The first reviews for Sir Peter Jackson's epic Middle-earth finale, The Battle of Five Armies, are in - and they're mixed.
While some have proclaimed the film the best in the Hobbit franchise, others have chastised it for being unnecessary and overly indulgent.
Britain's Daily Mirror newspaper calls it an emotional masterpiece, saying: "The film contains no shortage of wow moments. A swordfight on a crumbling bridge and a face-off on an ice lake are highlights. But best of all is a finale that wraps up the story up in a humorous, quietly-satisfying way.
"If you don't believe in magic, you will after seeing this."
Variety proclaims: "This is the way The Hobbit ends: not with a whimper, but with an epic battle royale. True to its subtitle, The Battle of the Five Armies... offers more barbarians at the gate than you can shake an Elven sword at, each vying for control of mountainous Erebor. The result is at once the trilogy's most engrossing episode, its most expeditious (at a comparatively lean 144 minutes) and also its darkest - both visually and in terms of the forces that stir in the hearts of men, dwarves and orcs alike."
The Telegraph, however, isn't sold on this installment, giving the film a meagre two stars.
"The further and more competently the movie trundles on, the more it begs not to exist, really: hindsight favours a two-part adaptation at most. This isn't to say there aren't bright spots. However it was fudged, 92-year-old Christopher Lee doing Shaolin kung fu with his magic staff is great value. And the last third is rescued by one meaty, entertaining set piece - crumbling citadel, frozen lake, one-on-one duels between orcs and the principal cast. Freeman, and Evangeline Lilly as the not-in-Tolkien elf maiden Tauriel, inject some unforced pathos which puts many of their dewy-eyed co-stars to shame."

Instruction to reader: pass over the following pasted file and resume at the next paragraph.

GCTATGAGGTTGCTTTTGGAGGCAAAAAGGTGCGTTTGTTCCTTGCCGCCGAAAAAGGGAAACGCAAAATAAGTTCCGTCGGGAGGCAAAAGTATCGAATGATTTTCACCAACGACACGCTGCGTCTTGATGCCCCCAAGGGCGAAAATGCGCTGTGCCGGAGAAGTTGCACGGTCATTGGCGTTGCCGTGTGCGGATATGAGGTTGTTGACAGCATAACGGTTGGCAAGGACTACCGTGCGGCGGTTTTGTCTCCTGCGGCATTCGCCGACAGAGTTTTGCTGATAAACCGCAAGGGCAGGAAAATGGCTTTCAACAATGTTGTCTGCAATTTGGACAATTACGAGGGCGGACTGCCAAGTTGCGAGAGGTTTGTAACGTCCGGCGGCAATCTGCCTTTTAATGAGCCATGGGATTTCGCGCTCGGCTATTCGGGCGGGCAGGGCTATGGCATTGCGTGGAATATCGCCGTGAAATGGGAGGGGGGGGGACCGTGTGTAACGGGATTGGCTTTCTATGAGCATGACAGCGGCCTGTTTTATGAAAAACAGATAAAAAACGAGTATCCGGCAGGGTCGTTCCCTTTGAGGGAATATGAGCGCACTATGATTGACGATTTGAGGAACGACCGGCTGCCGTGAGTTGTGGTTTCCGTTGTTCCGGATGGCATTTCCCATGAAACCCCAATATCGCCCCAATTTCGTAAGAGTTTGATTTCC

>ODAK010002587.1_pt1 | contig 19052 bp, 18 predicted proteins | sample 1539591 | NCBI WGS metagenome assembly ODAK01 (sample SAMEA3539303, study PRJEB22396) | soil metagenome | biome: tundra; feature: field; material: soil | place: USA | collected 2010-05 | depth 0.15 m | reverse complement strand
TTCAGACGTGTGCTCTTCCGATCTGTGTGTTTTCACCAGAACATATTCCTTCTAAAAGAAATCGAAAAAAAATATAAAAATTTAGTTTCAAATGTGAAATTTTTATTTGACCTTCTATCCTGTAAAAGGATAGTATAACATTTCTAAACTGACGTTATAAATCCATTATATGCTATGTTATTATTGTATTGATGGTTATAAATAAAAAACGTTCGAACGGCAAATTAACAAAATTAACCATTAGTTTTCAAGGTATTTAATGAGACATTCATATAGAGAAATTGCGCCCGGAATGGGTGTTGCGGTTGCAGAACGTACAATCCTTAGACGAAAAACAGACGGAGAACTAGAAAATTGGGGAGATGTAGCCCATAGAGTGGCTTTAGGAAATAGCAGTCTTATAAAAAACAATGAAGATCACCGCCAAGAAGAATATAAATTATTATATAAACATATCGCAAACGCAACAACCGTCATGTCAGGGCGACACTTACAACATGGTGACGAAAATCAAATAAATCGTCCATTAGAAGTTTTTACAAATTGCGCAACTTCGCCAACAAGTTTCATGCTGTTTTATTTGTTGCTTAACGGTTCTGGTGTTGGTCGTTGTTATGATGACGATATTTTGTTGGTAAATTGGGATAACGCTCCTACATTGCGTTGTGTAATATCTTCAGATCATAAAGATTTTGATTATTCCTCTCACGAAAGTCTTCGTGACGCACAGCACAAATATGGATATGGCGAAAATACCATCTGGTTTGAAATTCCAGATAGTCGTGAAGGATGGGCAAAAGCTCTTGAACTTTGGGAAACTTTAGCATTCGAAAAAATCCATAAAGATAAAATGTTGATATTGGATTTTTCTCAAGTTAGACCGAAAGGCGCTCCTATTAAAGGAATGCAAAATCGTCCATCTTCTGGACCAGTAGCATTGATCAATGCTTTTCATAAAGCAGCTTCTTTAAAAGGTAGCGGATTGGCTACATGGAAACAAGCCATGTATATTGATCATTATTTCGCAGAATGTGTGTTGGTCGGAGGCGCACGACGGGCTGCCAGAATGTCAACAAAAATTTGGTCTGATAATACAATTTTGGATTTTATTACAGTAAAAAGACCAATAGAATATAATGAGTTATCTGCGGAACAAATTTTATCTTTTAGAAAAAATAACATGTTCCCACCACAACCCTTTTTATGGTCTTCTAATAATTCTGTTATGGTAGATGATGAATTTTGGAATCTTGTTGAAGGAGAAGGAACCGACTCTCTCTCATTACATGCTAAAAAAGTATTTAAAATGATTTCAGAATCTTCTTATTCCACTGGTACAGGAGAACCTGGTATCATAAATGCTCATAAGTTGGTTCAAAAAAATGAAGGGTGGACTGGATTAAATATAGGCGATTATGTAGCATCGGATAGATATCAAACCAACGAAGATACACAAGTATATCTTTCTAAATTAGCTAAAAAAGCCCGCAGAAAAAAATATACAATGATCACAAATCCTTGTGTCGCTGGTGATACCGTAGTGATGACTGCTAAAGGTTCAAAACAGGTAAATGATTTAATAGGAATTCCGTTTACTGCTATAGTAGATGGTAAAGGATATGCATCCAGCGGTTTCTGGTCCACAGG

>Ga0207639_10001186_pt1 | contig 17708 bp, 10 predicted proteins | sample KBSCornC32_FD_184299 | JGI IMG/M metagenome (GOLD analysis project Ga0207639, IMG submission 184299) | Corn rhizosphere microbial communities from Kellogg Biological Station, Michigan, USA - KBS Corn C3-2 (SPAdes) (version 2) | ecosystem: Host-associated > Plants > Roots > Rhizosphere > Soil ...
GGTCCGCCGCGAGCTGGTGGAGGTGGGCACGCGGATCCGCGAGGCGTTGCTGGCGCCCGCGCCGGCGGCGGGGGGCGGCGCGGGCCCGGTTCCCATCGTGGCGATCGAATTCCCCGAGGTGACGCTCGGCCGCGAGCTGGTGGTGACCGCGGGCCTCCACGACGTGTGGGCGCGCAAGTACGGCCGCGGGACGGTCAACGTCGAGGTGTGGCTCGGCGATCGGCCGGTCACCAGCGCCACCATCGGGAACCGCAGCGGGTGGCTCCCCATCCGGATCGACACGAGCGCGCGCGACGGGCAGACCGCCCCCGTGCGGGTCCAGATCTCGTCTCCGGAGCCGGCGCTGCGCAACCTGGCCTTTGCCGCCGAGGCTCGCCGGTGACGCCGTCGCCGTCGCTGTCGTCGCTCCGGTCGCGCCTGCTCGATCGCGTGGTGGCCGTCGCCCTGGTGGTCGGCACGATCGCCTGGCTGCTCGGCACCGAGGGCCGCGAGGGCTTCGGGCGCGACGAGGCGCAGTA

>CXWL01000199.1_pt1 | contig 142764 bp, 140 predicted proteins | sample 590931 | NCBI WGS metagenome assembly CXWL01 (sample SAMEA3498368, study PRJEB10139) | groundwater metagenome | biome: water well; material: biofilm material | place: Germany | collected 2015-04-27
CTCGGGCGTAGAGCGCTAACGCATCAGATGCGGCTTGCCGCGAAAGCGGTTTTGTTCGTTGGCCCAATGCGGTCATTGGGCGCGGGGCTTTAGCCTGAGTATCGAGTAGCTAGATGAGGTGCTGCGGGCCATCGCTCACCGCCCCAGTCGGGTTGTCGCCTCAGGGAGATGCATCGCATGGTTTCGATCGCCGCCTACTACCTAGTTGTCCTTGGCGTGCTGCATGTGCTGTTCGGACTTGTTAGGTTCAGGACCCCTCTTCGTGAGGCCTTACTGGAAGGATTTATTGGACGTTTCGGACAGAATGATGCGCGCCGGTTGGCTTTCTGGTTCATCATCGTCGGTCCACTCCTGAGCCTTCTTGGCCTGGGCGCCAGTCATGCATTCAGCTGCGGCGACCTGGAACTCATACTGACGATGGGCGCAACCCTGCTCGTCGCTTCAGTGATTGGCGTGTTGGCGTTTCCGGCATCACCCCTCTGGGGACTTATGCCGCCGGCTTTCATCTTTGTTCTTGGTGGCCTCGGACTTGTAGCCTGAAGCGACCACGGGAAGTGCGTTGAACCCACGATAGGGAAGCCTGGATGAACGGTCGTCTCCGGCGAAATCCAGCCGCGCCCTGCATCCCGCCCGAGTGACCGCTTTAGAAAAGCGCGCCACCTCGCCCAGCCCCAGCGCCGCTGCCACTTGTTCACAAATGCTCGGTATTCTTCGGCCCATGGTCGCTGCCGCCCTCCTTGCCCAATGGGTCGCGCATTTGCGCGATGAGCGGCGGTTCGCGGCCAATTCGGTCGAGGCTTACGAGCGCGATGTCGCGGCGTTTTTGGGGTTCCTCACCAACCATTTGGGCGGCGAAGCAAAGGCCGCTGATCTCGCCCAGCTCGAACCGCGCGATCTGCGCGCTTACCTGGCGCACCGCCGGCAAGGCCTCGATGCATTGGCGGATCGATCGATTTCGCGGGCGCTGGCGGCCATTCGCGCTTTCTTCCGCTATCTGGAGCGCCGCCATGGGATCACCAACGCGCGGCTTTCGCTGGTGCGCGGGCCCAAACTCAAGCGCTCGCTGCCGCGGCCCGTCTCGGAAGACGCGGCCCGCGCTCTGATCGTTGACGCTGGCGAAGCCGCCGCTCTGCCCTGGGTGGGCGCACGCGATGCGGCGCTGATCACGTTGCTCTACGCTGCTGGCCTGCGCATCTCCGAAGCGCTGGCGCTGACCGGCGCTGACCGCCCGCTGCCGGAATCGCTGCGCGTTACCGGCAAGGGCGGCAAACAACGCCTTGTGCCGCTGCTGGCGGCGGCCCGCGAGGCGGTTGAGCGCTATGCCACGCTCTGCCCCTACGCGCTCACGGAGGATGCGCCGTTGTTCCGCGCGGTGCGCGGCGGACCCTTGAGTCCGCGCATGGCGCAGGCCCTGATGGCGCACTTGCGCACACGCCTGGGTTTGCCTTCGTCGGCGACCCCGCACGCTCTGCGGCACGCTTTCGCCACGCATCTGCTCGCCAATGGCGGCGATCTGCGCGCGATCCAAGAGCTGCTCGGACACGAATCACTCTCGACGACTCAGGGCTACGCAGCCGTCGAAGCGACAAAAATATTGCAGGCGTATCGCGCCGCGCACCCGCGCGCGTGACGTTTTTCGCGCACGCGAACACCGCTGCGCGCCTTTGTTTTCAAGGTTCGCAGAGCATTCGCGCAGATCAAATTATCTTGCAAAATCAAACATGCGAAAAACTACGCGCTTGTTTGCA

Likewise, The Guardian wasn't overly impressed, giving the film a mediocre three stars.
"Shortly after the climactic battle scene of this final instalment of Peter Jackson's Hobbit series gets underway, an outsize troll-like monstrosity with a pointed stone headpiece runs full tilt into a fortress wall, making a breach through which a bunch of orcs and other malevolent nasties can pour through. The troll, or whatever it is, lies full length on the ground, stunned; entirely disregarded as its compadres swarm past. Well, I can sympathise entirely; I reeled out of the cinema in bit of a daze myself after this extended dose of Jackson's patented ye olde Middle Earth cranium-smashing."
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